Liquid Liquid: Optimo
h, Camille Paglia, you so crazy! In a recent Salon article (nB: ads ahoy!) about the new Madonna album and her place in the popscape, she starts off with a few quick glances down the roads she'll explore in more depth later. She says that Madge isn't as relevant as she was in the '80s and '90s. Sounds about right. She takes a quick trip down memory lane, into then-nascent downtown NYC queer culture and disco. She claims Giorgio Moroder as the premier disco producer. No arguments from me on that. But then it gets curious. “I for one do not dance to dance music; disco for me is a lofty metaphysical mode that induces contemplation.” I—I'm sorry, what? OK, sure, Camille's idea of disco is a “a shamanistic vehicle of space-time travel,” which personal quirk has surely served her well in academia; while many of the rest of us feel abandon in our bodies, she feels it in her mind. But then she just gives it all away, and paraphrases Nora Ephron in calling herself a “wallflower at the orgy.” Oh dear, an academic talking about the sensual pleasures, while simultaneously refusing them in favor of analysis. I guess someone has to. Be glad it isn't you.
Liquid Liquid must have driven her batshit. I'm not sure if the post-disco punk-stew was on her radar or not; their three-year tenure was a touch too late for disco, but just in time for retro-cool last year. I've got no evidence, but I've got a pool going that she caught it on the rebound, and, in an attempt at academic jigsawing, gave up in a puddle of flop-sweat and cigarette butts. They never deigned to make one iota of sense, in a way that doesn't so much defy analysis as deflect it. Liquid Liquid understood something that all the serviceable disco producers knew instinctually, but their punkoid peers—your Blondies, your Talking Heads, your Gangs of Four—had to wrap their heads around and turn all smarty-pants; that is, that dancing is not a rational activity. At its fundamental level, all you need is a repetitive rhythm and the urge. And aside from a bass line and some nonsense vocalizing, that's all you got from Liquid Liquid. So their angular, mutant, tribal funk is mesmerizing and defiantly strange, but just as utilitarian as all the workmanlike disco and white-rage punk they were reacting against; and just like the aforementioned, they knew they didn't need to do much to make an impact.
They were also contrarians of the highest order, and as any attentive reader/stalker will know, I love me a good contrarian. You say you want some melody? Yeah, whatever. You want less? Here's a synth line. You want them to stop? No chance. Which is why my favorite moment from their just-long-enough oeuvre is the only thing in there that you can't dance to. “Optimo” was their first single, and if you've never heard it, it's just a circular drum pattern, with cowbells, then a strummed bass playing all of two notes, then some nasal nonsense vocals. That's it, for a little under three minutes. But after one cycle where the hi-hat comes in a little bit, the two drummers break into a drum roll. Nothing weird about the roll itself; dude from Foo Fighters intros with it all the time. But then it just goes. And goes. And goes. And goes. It's about a bar too long, and feels like your CD skipped to some other band for about twenty seconds. I shouldn't say you can't dance to it; you could pull, as I like to, some spazzy, stomping tantrum, but that's only dancing in the same way that spinning around in a circle until you get dizzy and fall over is dancing. It has the effect of throwing a stick into their own bicycle spokes, and ends whatever momentum they've built up without acting as any kind of release. It's equal parts trip-wire and head-fake.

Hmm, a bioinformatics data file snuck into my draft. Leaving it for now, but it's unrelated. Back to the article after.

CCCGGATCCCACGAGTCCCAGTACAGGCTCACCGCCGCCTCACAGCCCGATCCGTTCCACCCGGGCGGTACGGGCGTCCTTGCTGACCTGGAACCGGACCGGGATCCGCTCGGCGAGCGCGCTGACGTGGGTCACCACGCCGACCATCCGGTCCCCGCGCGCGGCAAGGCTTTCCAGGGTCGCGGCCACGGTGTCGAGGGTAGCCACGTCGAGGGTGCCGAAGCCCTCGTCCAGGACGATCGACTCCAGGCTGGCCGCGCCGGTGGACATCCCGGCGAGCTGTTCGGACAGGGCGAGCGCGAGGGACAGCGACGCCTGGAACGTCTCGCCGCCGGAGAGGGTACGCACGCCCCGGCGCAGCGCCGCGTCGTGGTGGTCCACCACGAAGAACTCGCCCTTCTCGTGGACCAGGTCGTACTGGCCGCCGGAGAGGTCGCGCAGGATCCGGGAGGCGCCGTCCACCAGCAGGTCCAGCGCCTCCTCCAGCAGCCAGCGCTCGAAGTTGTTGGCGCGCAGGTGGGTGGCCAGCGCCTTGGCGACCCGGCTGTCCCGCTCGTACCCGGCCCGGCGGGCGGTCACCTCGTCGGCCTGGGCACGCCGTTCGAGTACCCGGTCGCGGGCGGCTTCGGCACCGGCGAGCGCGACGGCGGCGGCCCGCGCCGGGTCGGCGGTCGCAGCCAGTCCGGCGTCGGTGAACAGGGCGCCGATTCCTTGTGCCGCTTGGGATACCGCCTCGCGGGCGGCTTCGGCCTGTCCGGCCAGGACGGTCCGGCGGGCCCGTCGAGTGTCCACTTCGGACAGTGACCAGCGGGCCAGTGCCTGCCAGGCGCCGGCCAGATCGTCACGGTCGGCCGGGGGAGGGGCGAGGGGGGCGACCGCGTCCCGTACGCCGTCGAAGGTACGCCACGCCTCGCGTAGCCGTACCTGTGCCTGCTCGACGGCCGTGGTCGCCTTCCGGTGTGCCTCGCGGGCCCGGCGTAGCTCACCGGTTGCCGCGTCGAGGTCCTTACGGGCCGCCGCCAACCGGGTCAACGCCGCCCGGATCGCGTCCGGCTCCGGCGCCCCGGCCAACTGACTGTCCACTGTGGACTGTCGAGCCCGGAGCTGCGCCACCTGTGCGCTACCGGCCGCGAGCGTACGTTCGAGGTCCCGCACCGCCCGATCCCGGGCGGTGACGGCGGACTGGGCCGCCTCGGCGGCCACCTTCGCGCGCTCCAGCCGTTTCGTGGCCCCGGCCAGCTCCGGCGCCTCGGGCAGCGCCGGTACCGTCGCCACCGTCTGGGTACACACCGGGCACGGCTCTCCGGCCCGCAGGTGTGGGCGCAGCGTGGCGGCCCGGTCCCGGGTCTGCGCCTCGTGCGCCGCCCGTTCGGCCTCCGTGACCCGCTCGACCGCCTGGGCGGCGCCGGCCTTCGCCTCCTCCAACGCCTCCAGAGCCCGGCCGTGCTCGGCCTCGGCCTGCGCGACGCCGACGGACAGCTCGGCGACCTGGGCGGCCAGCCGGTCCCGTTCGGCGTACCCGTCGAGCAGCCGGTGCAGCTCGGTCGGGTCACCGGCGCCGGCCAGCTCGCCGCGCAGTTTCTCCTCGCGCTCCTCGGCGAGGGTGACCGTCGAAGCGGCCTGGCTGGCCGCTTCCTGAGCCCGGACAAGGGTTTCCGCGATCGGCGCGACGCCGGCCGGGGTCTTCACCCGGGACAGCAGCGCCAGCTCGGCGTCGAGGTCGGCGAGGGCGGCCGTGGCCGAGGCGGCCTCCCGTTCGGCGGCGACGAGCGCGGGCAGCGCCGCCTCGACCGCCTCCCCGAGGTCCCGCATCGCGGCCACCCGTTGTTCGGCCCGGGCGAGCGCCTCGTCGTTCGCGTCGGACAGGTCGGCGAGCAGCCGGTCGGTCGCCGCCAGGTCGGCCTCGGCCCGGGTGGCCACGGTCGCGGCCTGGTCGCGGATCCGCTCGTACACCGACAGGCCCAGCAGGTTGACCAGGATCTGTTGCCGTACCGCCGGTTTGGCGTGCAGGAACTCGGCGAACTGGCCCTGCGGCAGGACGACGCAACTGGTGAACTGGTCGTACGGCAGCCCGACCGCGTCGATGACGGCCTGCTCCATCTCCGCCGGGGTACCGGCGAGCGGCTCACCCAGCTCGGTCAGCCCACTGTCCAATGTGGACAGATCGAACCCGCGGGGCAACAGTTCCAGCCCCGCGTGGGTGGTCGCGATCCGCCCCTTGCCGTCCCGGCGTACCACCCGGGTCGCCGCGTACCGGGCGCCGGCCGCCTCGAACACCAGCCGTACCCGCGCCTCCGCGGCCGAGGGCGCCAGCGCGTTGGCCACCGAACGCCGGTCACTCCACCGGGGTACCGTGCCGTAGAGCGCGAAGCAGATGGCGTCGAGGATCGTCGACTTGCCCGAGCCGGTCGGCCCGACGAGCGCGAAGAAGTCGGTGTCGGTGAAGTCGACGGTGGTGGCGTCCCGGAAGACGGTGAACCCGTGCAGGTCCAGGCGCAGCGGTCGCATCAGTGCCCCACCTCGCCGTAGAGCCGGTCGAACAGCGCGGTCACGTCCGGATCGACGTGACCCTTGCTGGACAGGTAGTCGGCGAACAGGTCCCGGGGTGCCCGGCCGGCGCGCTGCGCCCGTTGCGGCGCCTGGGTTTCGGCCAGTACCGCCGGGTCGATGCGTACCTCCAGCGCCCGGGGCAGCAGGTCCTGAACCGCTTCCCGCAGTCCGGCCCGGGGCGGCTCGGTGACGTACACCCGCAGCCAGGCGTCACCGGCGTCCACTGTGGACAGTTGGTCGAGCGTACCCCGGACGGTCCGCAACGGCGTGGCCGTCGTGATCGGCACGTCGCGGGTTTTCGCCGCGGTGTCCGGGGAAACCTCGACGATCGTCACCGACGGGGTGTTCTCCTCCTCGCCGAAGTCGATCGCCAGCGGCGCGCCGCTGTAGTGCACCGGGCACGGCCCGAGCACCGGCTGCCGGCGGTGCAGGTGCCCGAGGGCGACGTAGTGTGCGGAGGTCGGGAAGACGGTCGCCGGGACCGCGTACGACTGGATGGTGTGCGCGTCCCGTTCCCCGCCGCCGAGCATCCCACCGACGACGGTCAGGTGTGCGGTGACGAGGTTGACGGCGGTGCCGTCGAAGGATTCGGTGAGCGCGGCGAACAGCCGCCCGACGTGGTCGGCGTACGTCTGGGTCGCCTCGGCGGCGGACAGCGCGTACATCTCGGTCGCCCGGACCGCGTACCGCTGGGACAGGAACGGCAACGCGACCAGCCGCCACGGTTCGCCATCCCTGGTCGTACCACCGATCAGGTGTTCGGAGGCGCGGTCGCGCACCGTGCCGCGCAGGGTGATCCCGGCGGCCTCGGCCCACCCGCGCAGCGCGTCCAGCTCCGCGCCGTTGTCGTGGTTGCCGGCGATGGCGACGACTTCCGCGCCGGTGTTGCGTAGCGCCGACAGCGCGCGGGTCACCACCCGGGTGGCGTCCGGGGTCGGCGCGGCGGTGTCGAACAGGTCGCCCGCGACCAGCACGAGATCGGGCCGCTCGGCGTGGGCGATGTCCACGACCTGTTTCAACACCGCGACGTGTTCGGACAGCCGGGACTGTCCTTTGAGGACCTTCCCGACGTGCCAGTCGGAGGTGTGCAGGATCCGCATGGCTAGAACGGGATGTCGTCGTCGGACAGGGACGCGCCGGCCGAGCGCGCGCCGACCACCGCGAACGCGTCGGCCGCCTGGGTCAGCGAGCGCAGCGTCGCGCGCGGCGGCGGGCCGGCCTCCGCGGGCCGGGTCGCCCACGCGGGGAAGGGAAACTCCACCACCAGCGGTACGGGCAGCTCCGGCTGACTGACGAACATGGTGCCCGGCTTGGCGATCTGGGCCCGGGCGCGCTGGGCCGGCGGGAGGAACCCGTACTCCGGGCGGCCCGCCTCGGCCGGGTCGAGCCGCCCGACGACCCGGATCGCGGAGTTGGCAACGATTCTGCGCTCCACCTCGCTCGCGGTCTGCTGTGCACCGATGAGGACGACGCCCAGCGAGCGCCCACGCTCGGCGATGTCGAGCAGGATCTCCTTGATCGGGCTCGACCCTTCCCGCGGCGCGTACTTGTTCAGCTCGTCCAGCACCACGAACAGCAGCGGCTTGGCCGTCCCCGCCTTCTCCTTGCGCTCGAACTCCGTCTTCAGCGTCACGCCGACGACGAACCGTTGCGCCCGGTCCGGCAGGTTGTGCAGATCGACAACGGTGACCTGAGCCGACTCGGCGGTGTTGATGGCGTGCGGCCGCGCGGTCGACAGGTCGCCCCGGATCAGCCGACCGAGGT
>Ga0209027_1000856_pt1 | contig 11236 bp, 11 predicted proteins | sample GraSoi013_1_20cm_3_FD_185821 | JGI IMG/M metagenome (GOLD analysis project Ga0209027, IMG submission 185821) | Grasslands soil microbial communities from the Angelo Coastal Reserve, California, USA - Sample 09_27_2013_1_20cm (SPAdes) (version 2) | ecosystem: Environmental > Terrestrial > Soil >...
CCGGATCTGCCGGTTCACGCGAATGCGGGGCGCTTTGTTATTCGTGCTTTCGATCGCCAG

It's also the only sensible thing they ever did. At just the time when beats and dancing became intellectually and academically acceptable, when fun was dissected and herded together in-between scare quotes, there was a single, wordless reaction. If the nostalgia is at all true, disco may have allowed the art-punks their “fun,” but those worlds never really seemed to coalesce; perhaps it was just everyday scene-politics, but it also seems as if the two worlds existed at cross-purposes. You had mindless pleasure on the one hand, and self-conscious performance art on the other. At least that's how it looks today, with the Paglias of the world wondering aloud how the original stuff made others feel, and the dance-punks of last week making sure you feel it, and ne'er the twain do meet. I like to think of Liquid Liquid standing on the wall between them, sending razzes at both sides. It seems fitting.
By: Jeff Siegel
Published on: 2005-12-21